Sturges decided that he wanted his place to be famous for its superb food, so he set about creating an outstanding menu and decorating the formal dining room, which became known as the Blue Room. He achieved what he set out to do, but evidently he wasn’t overly concerned with cost because the two-level restaurant showed a loss after the first season. Determined to make a success of the place, he closed it down, re-did the whole thing, and substituted a music and dance area called the Playroom, which had a gala opening in the first part of 1942.
At its peak during WWII, The Players was a three-level extravaganza with a restaurant on each floor. There was a barbershop on the mezzanine level (because all of us have experienced the urge to get a short-back-and-sides while we’re midway through our Prime Rib). He also built a dinner theatre/dance floor with a revolving, hydraulic stage. Later still, Sturges added a burger stand for the tourist trade and tinkered with improvements as tables that swiveled out to provide easier access to the booths. (Come to think of it, why don’t more restaurants feature booth tables which do that?) He even drew up plans to install a helicopter pad so that fresh fish could be flown in. Those particular plans were dropped, but only after the neighbors threw a fit, and fair enough, too.
Sturges may have been a genius behind the camera, but the guy was no businessman. The problem was that he regarded The Players not as an on-going business concern, but as his private domain and he’d closed its doors to the public whenever he wanted to be alone with his friends. And he preferred to be with his friends a lot. He had customers thrown out just because he didn’t like their looks, and the regulars had to contend with their host’s caustic wit. Not exactly the way to ensure that customers come back.
The Players never broke even, but Sturges kept pouring money into it even after his movie career nosedived in the late ’40s. By 1953 Hollywood had written Sturges off as an alcoholic has-been, and the burger stand was the only part of The Players still open for business. Soon afterwards, The Players was sold out from under Sturges by his creditors.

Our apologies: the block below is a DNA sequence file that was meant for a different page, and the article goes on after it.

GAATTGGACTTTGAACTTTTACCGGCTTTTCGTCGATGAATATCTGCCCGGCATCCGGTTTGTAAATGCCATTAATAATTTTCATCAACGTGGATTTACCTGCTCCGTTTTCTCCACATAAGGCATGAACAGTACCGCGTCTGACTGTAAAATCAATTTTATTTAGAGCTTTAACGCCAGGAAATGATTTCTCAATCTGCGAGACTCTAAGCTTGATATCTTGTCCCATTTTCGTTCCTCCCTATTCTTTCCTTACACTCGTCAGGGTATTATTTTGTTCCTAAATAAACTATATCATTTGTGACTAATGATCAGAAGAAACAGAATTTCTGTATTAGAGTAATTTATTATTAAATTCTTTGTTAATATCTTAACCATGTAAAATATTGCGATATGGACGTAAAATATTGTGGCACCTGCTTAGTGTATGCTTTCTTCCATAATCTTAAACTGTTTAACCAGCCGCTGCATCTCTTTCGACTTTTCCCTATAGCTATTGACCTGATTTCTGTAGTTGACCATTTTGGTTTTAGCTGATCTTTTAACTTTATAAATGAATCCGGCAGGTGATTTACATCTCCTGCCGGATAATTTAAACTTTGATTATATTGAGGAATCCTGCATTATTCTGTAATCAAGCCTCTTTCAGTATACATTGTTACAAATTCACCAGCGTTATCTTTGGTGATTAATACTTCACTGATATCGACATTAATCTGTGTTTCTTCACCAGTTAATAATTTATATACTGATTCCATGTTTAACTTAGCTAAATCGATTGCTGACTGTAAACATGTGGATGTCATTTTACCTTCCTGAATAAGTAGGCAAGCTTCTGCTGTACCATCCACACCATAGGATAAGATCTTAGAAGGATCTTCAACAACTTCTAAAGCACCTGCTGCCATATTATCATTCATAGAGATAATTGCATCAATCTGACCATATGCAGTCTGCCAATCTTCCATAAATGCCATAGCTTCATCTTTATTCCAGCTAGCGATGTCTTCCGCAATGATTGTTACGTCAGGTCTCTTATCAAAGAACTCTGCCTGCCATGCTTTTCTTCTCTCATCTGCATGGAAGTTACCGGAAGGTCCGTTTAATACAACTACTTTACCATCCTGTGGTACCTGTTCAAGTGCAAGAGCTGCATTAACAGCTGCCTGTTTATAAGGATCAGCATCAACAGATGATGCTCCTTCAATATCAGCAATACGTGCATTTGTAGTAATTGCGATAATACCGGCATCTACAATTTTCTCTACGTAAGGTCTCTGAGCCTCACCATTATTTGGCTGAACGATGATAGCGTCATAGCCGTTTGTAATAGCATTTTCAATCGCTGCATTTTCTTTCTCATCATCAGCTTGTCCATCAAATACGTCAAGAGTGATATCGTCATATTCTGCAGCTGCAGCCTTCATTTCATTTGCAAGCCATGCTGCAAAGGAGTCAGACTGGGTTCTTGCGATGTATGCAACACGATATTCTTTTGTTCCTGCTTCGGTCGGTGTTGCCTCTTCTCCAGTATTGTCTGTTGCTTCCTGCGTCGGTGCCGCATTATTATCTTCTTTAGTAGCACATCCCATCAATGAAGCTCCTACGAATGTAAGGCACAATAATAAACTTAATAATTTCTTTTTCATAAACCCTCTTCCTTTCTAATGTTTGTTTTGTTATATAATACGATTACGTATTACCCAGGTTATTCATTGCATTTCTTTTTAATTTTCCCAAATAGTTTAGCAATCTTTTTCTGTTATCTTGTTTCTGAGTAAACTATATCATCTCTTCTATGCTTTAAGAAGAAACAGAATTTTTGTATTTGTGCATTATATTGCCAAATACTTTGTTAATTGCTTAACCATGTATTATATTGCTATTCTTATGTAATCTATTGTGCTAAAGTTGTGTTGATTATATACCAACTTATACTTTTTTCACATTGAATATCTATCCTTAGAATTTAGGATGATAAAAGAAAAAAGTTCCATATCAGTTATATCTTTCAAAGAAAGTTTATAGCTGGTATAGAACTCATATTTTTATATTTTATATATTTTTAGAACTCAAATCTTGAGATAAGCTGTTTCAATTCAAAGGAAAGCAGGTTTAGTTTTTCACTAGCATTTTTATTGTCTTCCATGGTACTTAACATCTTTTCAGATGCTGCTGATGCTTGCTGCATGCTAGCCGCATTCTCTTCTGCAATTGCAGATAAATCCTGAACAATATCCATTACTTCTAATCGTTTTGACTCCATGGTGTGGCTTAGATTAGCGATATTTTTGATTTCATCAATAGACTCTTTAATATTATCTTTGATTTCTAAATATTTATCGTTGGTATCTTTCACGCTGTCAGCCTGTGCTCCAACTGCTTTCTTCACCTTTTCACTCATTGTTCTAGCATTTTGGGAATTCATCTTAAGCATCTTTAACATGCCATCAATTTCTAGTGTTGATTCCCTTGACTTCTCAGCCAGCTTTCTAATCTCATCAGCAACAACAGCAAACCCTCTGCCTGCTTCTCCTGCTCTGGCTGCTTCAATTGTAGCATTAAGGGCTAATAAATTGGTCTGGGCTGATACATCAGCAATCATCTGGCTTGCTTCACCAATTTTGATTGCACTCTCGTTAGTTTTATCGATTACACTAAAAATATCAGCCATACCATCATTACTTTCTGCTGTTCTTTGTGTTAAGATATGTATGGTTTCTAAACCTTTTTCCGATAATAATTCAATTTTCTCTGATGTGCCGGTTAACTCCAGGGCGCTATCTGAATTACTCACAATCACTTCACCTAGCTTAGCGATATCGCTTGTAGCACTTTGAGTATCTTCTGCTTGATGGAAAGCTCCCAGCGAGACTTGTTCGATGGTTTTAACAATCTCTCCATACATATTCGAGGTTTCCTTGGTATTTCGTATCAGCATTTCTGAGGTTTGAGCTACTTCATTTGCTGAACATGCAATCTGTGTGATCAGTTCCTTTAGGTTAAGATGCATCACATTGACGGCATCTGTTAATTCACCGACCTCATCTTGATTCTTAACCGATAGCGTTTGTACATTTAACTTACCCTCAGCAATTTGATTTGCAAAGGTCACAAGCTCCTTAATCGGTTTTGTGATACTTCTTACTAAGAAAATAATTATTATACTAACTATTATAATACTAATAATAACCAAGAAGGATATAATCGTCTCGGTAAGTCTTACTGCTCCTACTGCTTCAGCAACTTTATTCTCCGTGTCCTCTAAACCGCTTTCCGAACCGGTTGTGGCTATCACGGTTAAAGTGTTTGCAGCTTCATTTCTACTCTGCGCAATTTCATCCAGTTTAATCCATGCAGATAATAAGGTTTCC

The lesson Preston Sturges failed—or refused—to learn is that there were better people in Hollywood who could open and run a profitable restaurant, but there weren’t many who could produce a Sullivan’s Travels or a Miracle of Morgan’s Creek. Knowing which you one are is the key to everything.
**UPDATE** (August 2014)
The following description was given to me by someone whose architect father did remodeling and design work for the Hollywood Reporter’s Billy Wilkerson, as well as Preston Sturges’s The Players club:
Interior of Players…there was a roof patio where diners could sit…umbrellas for the lunch crowd, no umbrellas for evenings. Two longish interior rooms at same level (to the left as you look at exterior photo) as patio, white tablecloths for four-tops and such, and on the walls, shadow box models of sailing ships in glassed frames (burgundy with gold piping) above each table. Very restrained decor, vaguely gentleman’s club in tone. The maître d’ was almost too elegant to share the same airspace, but the waiters were gabby enough to explain what each dish was (soufflé potatoes, profiteroles and the like). My favorite dinner was a starter of marinated herring, rare roast beef, those glorious potatoes, and for dessert, a Napoleon from the pastry tray.